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Local adaptation and genetics of acid-stress tolerance in the moor frog, Rana arvalis
Uppsala University, Disciplinary Domain of Science and Technology, Biology, Department of Ecology and Evolution, Population Biology.
Uppsala University, Disciplinary Domain of Science and Technology, Biology, Department of Ecology and Evolution, Population Biology.
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2004 (English)In: Conservation Genetics, ISSN 1566-0621, E-ISSN 1572-9737, Vol. 5, no 4, 513-527 p.Article in journal (Refereed) Published
Abstract [en]

As potential to adapt to environmental stress can be essential for population persistence, knowledge on the genetic architecture of local adaptation is important for conservation genetics. We investigated the relative importance of additive genetic, dominance and maternal effects contributions to acid stress tolerance in two moor frog (Rana arvalis) populations originating from low and neutral pH habitats. Experiments with crosses obtained from artificial matings revealed that embryos from the acid origin population were more tolerant to low pH than embryos from the neutral origin population in embryonic survival rates, but not in terms of developmental stability, developmental and growth rates. Strong maternal effect and small additive genetic contributions to variation were detected in all traits in both populations. In general, dominance contributions to variance in different traits were of similar magnitude to the additive genetic effects, but dominance effects outweighed the additive genetic and maternal effects contributions to early growth in both populations. Furthermore, the expression of additive genetic variance was independent of pH treatment, suggesting little additive genetic variation in acid stress tolerance. The results suggest that although local genetic adaptation to acid stress has taken place, the current variation in acid stress tolerance in acidified populations may owe largely to non-genetic effects. However, low but significant heritabilities ( h(2) approximate to 0.07 - 0.22) in all traits - including viability itself - under a wide range of pH conditions suggests that environmental stress created by low pH is unlikely to lower moor frog populations' ability to respond to selection in the traits studied. Nevertheless, acid conditions could lower populations' ability to respond to selection in the long run through reduction in effective population size.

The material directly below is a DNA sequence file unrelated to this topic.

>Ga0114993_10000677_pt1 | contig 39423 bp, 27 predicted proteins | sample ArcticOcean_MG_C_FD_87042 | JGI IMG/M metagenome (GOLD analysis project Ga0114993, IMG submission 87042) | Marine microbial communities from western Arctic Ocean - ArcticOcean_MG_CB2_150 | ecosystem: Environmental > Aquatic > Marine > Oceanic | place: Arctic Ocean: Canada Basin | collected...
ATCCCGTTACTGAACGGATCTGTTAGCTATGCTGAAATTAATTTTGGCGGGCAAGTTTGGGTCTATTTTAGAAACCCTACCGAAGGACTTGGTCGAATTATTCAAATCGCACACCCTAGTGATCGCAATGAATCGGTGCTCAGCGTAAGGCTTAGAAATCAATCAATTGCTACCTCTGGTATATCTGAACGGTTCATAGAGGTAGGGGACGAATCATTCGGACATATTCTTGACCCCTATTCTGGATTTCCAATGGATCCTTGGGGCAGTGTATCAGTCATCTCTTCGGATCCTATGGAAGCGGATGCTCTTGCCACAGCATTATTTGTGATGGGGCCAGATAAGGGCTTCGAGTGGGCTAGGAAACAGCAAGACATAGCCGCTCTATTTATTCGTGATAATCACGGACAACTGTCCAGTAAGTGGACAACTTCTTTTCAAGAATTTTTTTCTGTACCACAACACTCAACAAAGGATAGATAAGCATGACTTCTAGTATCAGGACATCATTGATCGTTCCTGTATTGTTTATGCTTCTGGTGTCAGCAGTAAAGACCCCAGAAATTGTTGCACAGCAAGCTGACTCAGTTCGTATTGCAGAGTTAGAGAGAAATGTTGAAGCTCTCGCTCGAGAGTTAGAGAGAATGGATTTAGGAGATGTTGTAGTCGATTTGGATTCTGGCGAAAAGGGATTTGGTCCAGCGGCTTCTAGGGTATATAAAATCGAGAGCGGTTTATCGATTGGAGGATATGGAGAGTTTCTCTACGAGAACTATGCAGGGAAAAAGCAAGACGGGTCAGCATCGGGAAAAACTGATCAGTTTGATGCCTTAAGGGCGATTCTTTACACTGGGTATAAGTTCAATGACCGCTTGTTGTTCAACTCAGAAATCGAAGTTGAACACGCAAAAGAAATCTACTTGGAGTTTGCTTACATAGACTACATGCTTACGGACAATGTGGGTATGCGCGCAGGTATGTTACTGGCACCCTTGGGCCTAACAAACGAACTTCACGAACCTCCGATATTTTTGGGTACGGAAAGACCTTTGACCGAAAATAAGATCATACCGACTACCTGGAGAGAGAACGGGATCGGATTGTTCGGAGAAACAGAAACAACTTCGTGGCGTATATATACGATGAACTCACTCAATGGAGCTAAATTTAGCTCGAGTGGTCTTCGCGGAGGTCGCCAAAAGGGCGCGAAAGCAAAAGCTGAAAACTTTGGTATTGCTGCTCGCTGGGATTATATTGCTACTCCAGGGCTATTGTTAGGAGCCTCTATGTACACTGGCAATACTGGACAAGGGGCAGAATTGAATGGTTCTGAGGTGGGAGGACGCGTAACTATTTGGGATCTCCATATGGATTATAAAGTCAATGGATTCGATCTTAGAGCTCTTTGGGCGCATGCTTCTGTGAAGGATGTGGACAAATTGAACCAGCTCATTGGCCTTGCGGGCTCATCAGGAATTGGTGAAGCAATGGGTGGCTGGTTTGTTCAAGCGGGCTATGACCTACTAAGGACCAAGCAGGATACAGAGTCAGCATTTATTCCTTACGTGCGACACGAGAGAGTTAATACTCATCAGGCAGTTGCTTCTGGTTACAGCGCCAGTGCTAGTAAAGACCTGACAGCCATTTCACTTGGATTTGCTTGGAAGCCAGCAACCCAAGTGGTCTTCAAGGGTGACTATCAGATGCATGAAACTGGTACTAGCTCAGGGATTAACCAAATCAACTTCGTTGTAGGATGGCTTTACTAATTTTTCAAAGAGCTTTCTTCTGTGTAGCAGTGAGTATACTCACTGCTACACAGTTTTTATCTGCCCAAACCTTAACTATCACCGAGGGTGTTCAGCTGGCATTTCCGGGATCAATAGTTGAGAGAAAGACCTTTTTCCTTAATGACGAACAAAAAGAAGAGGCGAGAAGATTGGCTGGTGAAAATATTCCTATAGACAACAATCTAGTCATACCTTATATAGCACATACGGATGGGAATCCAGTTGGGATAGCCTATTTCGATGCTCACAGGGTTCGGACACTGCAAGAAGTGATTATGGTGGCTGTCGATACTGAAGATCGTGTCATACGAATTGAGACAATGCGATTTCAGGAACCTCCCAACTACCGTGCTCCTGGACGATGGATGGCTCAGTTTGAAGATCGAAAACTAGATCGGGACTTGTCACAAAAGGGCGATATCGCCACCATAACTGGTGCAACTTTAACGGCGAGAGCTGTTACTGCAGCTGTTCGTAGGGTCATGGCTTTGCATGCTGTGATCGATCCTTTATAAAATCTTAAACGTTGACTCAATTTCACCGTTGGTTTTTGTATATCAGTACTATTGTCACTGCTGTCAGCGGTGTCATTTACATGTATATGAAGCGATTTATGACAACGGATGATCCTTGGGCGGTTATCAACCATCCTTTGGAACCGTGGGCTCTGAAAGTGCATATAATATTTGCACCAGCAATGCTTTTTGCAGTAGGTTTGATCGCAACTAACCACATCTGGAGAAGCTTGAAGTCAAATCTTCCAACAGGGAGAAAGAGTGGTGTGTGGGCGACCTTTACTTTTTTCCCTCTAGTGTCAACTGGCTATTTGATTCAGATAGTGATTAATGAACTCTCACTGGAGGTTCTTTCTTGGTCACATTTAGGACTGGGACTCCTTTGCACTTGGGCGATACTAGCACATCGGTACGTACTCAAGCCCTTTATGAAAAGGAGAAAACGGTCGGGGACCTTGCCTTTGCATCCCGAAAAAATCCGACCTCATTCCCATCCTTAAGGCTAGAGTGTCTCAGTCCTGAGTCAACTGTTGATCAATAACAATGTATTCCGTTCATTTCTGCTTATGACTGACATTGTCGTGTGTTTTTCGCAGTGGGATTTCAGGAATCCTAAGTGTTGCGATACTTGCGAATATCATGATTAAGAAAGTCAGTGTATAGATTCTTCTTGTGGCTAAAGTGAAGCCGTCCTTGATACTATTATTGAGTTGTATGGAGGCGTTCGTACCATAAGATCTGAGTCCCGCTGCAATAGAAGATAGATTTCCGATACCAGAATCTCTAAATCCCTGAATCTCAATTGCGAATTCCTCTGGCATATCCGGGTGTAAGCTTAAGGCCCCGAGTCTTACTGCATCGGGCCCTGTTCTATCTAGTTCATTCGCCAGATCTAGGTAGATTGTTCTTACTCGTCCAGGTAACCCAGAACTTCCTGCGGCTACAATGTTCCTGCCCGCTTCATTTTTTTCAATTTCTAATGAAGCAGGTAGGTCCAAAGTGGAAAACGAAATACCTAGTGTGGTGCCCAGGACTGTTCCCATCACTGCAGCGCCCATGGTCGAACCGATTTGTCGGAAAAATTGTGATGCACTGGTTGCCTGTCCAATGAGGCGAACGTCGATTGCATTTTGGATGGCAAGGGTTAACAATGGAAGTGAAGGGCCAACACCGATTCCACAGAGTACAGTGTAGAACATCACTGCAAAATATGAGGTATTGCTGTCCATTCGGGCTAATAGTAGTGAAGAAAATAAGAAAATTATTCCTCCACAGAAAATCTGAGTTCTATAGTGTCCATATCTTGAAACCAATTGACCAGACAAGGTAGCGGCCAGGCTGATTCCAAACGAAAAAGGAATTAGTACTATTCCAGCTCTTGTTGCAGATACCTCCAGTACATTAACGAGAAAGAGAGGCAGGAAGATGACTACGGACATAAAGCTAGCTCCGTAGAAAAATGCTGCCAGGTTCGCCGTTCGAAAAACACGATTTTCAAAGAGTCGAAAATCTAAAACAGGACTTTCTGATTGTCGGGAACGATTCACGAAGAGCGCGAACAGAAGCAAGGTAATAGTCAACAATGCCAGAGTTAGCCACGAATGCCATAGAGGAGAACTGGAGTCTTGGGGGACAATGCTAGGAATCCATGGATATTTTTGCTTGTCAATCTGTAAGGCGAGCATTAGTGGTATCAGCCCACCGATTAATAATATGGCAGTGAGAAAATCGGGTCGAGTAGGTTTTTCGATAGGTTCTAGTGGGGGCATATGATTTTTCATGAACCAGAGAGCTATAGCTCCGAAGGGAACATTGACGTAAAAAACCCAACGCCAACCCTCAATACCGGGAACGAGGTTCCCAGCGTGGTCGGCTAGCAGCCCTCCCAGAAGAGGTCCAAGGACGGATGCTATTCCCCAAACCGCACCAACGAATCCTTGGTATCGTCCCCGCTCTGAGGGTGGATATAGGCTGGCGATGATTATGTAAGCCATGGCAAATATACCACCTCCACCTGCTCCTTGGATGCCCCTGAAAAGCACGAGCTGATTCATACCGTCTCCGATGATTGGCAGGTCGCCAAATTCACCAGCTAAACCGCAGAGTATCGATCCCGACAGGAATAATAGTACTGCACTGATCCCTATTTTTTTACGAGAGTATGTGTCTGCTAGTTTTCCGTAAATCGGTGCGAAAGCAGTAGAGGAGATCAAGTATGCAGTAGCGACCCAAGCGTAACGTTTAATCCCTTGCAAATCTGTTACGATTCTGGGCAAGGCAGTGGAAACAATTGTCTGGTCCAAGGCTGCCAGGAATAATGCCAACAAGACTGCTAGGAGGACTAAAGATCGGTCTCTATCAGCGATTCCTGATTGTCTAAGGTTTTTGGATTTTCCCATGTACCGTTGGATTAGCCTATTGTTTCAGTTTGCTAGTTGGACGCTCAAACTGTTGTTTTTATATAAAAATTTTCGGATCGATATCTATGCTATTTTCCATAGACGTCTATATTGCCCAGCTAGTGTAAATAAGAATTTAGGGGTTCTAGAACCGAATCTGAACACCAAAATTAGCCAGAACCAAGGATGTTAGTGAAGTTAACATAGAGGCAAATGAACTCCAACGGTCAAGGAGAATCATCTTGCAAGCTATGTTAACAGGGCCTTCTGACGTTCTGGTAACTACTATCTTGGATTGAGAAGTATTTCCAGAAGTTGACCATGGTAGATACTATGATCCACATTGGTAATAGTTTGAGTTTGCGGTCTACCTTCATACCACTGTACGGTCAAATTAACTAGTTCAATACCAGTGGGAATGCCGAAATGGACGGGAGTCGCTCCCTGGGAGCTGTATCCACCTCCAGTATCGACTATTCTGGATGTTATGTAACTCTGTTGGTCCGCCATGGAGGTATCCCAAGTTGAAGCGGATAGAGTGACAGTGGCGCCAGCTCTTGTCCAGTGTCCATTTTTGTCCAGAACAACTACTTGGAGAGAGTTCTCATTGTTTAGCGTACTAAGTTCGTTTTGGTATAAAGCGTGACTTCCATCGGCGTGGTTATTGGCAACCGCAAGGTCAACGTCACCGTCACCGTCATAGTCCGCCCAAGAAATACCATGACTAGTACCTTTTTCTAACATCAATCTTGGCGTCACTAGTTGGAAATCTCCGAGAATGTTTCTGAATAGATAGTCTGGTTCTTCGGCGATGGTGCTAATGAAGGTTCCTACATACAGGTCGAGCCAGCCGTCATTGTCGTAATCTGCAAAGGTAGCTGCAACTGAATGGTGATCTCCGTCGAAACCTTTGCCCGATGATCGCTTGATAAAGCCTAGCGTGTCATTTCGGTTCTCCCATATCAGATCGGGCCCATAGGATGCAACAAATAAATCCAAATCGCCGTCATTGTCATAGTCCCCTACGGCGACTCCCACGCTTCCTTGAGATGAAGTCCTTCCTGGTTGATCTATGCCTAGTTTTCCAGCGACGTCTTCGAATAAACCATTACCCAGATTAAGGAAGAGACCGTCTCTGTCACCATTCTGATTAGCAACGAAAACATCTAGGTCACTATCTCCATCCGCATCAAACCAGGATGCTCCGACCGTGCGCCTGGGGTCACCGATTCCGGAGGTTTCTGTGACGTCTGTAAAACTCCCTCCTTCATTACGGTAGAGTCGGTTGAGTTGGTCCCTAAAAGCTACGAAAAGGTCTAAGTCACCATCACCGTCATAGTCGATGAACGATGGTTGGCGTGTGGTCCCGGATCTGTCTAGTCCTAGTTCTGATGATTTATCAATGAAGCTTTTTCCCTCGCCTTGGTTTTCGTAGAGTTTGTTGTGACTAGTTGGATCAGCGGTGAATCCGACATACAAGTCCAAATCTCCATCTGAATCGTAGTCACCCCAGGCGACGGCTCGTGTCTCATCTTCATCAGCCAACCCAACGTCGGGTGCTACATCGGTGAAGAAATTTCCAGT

Place, publisher, year, edition, pages
2004. Vol. 5, no 4, 513-527 p.
Keyword [en]
acidification, Bayesian statistics, dominance, heritability, maternal effects
National Category
Biological Sciences
URN: urn:nbn:se:uu:diva-94391DOI: 10.1023/B:COGE.0000041026.71104.0aISI: 000223770700008OAI: oai:DiVA.org:uu-94391DiVA: diva2:168224
Available from: 2006-04-18 Created: 2006-04-18 Last updated: 2012-10-23Bibliographically approved
In thesis
1. Comparative Population Ecology in Moor Frogs with Particular Reference to Acidity
Open this publication in new window or tab >>Comparative Population Ecology in Moor Frogs with Particular Reference to Acidity
2006 (English)Doctoral thesis, comprehensive summary (Other academic)
Abstract [en]

This thesis is an attempt to describe how different environmental factors influence life history traits in different populations, sexes and developmental stages in the moor frog, Rana arvalis. The studied populations are located along 1100 km latitudinal gradient, with pH varying between 4.0 and 8.5. I have used data from both natural populations and common garden experiments.

Reproducing moor frogs were larger and older at high latitudes, indicating a selective advantage of large size at high latitudes and/or earlier reproduction at low latitudes. When controlling for age I found that frogs were older and smaller at low pH, which may be a result of a reduced growth rate due to acid stress. The both sexes respond differently to different environments, with the lowest sexual dimorphism in body size found in the acid environments. This is possibly caused by a trade-off between growth and reproduction. Being large is considered to be advantageous, in females due to increased fecundity, and in males due to higher ability to compete for mates, while the cost of high growth is a reduced possibility to survive until the next mating season. Moor frog embryos originating from an acid population survived better under acid stress than embryos from a neutral population. Using quantitative genetic techniques I found strong maternal effects and small additive genetic variation for the traits in acid and non acid populations. The variation in acid stress tolerance owed largely to non-genetic effects. Females from acid localities lay larger eggs, which probably improves the performance of tadpoles under acid conditions. The trade-off between egg size and fecundity was stronger in acid populations indicating that females in acid populations reduced fecundity to increase offspring size. Finally, frogs from acidified environments were more asymmetric in skeletal traits further indicating the developmental stress created by acidification.

Place, publisher, year, edition, pages
Uppsala: Acta Universitatis Upsaliensis, 2006. 28 p.
Digital Comprehensive Summaries of Uppsala Dissertations from the Faculty of Science and Technology, ISSN 1651-6214 ; 172
Biology, Amphibians, Life-history, Trade-off, Environmental stress, Local adaptation, Acidity, Biologi
urn:nbn:se:uu:diva-6828 (URN)91-554-6547-1 (ISBN)
Public defence
2006-05-19, Zootissalen, Villa vägen 9, Villa vägen 9, 752 36 Uppsala, 13:00
Available from: 2006-04-18 Created: 2006-04-18Bibliographically approved

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